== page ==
A Palenontologist Views Death

How should any of us view death?

Ah, a loaded question if there ever was one.  But in this context I am referring to one Farish Jenkins, who died recently after succmbing to pneumonia complicating multple myeloma  http://www.nytimes.com/2012/12/01/us/farish-jenkins-fossils-expert-dies-at-72.html?emc=eta1&_r=

A well respected paleontologist and professor at Harvard University, Jenkins, when asked about his impending demise responded, “I am quite familiar with extinction.”

As a man whose professional life involved delving into fossilized remains of creatures that lived and died millions of years in the past as well as entire species and varieties of animals now extinct, he had a perspective on the nature of existence that few of us do.

Now none of us can  truly know our mental/emotional state of mind when we die. Will we be racked with fear and agitation?  Or will we accept the impending inevitability with grace and acceptance?

Of course I have no idea what Jenkins believed about regarding  the afterlife or survival of consciousness after death.  Perhaps he did have some sense of it, perhaps not.  Ironically both an understanding of the nature of reality from a spiritual and scientific perspective might offer all of us a level of serenity when our time comes.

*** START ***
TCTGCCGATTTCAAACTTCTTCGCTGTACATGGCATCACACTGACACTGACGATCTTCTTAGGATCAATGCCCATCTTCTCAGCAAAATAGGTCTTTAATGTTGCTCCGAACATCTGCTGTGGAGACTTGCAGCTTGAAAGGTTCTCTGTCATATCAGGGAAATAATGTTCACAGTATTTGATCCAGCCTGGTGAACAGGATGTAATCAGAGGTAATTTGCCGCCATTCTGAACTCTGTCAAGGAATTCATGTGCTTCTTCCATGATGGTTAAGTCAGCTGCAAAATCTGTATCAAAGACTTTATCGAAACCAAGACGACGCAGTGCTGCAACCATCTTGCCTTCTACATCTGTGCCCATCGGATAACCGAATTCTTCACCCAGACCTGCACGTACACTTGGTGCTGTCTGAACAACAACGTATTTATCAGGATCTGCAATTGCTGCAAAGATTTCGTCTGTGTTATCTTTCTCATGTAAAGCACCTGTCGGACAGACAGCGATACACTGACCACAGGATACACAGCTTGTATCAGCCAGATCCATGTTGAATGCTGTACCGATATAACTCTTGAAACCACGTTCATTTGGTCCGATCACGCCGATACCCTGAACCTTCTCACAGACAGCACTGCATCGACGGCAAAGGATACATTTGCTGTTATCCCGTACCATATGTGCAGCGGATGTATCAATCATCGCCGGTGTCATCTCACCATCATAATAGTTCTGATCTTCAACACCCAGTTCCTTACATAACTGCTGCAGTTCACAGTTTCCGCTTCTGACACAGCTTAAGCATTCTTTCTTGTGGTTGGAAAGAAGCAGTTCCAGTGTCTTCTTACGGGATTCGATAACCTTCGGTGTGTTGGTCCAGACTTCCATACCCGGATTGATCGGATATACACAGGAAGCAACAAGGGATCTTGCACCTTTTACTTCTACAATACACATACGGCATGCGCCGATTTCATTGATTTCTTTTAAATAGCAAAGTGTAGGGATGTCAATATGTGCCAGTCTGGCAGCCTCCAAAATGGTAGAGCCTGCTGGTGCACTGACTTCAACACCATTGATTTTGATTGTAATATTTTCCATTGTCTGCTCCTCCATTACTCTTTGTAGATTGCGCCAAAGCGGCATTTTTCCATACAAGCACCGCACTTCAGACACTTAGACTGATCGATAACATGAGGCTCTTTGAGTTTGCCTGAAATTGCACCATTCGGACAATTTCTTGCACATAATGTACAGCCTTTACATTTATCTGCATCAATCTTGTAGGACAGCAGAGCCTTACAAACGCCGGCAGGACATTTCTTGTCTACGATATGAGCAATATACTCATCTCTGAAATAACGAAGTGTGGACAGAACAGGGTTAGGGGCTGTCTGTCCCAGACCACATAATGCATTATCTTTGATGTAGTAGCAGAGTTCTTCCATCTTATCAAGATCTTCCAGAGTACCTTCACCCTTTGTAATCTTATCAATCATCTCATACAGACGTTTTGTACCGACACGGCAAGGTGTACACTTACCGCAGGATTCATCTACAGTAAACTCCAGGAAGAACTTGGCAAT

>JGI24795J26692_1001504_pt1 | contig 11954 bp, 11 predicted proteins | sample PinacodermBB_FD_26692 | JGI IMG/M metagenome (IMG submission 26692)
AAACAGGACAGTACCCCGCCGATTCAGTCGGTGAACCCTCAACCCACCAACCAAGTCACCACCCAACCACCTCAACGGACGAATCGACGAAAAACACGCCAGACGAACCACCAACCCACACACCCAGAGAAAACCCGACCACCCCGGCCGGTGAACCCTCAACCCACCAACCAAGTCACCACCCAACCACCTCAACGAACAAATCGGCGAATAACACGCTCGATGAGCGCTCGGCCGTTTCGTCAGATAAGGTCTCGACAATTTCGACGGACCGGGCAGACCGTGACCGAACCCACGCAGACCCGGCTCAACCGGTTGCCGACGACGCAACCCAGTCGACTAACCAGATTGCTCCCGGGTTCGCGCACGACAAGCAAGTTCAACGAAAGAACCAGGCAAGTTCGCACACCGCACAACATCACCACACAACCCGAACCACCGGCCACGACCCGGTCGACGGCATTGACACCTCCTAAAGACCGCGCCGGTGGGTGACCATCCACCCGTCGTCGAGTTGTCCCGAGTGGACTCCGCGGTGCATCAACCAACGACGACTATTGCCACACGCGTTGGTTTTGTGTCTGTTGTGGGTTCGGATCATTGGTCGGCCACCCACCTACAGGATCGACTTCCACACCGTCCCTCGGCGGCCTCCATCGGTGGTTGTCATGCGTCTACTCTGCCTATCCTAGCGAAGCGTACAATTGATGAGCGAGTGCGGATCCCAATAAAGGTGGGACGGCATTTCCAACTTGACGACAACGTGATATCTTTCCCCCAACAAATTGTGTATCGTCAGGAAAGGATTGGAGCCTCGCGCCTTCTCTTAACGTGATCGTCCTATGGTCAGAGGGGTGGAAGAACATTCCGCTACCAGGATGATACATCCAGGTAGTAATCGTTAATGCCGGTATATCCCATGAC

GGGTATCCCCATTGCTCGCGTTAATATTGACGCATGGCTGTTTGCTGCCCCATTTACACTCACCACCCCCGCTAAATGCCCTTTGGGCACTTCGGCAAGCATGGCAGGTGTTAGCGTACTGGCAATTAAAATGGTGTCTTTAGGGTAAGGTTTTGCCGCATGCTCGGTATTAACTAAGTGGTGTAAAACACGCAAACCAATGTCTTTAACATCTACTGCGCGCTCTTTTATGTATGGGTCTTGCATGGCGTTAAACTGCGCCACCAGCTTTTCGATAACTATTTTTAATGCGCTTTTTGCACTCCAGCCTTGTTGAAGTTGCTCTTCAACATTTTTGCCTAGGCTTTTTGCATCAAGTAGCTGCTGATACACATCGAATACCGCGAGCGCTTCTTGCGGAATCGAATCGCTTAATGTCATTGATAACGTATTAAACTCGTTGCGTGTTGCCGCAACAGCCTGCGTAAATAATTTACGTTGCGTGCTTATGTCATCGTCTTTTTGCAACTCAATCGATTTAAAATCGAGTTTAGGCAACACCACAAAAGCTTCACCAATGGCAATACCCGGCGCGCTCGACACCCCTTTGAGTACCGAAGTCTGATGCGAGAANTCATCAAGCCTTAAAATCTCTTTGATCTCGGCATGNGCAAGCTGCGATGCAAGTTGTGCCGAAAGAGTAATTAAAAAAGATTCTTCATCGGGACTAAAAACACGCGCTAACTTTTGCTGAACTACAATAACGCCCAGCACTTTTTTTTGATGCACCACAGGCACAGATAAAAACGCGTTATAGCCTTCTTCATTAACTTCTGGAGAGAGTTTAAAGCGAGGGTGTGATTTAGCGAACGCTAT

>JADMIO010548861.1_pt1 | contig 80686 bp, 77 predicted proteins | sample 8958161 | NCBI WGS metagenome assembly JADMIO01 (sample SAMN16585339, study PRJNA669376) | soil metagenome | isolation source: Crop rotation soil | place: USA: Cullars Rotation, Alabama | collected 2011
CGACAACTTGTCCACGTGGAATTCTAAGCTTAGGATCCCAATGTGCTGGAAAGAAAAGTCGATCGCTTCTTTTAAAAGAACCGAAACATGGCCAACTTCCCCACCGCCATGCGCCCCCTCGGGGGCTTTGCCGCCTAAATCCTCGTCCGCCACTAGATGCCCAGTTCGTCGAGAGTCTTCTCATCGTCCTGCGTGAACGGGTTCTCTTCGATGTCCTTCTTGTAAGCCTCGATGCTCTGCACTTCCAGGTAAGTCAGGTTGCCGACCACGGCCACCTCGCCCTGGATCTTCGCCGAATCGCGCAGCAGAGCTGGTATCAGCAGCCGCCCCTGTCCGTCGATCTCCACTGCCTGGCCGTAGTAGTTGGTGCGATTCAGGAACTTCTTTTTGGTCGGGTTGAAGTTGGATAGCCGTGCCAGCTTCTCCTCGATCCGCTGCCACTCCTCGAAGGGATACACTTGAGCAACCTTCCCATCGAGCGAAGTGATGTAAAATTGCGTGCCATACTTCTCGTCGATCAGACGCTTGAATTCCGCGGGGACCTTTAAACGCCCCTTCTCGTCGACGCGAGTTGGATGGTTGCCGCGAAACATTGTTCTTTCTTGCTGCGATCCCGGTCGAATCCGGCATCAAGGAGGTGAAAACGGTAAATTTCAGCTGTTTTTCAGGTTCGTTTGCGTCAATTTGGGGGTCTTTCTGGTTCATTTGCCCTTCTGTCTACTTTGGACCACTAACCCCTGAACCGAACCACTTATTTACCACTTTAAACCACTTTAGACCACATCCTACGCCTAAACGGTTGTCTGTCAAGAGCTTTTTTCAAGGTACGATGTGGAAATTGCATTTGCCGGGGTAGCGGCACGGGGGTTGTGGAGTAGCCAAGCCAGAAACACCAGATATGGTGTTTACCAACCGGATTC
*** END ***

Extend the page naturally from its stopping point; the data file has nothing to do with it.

If Jenkins died with a sense of deeper understanding regarding the ephemeral nature of life, he might have made his transition in peace.  At least I would like to believe he did.

We should all live with the awareness that personal extinction is our destiny.  It is not something to be obsessed over. It is certainly not a concept which should paralyze us with fear and anxiety.  If anything it gives our lives a greater sense of value and meaning.

The quality of our lives, the deeper meaning we give to it, the ability to place our fears and anxieties in perspective, the notion that life is a gift and that opportunities await us at the next moment—all of these are not diminished by our awareness of our personal “extinction”.

It gives us a moment to pause and consider–don’t waste this incarnation, this one, too, shall pass.

One thought on “A Palenontologist Views Death

  1. hi steve..thank you for your posts,as they bring much awareness to my sometimes boggled mind…mom is receiving hospice care at home, and i am having a hard time with her calm and blessed passing.she looks like an angel,a nd my sister and i get to spend quality time w/her..at the same time, i have to deal with john’s brain cancer surgery as he has become mean, disassociated, and my life w/him is about over..too much on my mind..i will call soon..ronnie

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